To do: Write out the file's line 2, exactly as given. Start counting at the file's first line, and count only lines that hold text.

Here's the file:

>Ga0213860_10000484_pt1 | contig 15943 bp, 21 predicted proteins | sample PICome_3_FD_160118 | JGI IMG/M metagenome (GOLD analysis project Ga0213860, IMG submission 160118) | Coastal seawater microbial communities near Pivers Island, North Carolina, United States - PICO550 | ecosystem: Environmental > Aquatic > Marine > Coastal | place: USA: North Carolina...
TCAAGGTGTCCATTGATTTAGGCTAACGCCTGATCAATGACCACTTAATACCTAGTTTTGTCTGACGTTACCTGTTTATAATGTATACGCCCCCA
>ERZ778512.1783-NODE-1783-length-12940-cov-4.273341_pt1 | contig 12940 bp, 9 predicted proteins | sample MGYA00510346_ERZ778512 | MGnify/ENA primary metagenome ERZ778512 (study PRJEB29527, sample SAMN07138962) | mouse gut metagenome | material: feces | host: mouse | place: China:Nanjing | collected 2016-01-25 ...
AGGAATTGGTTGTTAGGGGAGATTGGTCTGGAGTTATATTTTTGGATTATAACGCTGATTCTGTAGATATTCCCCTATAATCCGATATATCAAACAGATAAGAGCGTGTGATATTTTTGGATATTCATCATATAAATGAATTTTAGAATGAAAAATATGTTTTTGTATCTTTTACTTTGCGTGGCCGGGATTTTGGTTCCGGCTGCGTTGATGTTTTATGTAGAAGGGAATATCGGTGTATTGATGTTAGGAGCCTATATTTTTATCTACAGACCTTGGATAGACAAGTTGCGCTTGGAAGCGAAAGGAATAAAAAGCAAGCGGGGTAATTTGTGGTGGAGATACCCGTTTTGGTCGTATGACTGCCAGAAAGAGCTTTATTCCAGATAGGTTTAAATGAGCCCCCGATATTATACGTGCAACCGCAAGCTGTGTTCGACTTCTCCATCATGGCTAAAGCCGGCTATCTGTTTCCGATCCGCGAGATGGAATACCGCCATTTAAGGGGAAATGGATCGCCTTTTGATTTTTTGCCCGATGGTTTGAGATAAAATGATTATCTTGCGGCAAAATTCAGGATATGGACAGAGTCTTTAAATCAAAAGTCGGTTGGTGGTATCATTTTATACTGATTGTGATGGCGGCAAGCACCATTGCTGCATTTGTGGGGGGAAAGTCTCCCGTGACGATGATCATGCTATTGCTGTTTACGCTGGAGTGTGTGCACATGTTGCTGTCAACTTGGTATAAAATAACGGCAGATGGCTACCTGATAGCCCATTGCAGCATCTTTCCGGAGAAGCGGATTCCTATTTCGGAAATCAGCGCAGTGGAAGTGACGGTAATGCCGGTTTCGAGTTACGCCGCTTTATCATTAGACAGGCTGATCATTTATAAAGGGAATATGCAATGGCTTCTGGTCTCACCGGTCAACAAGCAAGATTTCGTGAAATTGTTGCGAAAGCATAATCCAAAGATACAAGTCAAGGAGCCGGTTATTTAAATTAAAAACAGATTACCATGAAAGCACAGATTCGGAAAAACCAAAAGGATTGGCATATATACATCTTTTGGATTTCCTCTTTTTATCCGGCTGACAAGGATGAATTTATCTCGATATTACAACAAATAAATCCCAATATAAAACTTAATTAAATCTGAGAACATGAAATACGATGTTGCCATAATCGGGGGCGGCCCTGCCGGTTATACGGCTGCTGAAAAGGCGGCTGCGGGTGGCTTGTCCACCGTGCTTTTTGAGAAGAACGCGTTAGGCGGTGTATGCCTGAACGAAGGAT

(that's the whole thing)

TCAAGGTGTCCATTGATTTAGGCTAACGCCTGATCAATGACCACTTAATACCTAGTTTTGTCTGACGTTACCTGTTTATAATGTATACGCCCCCA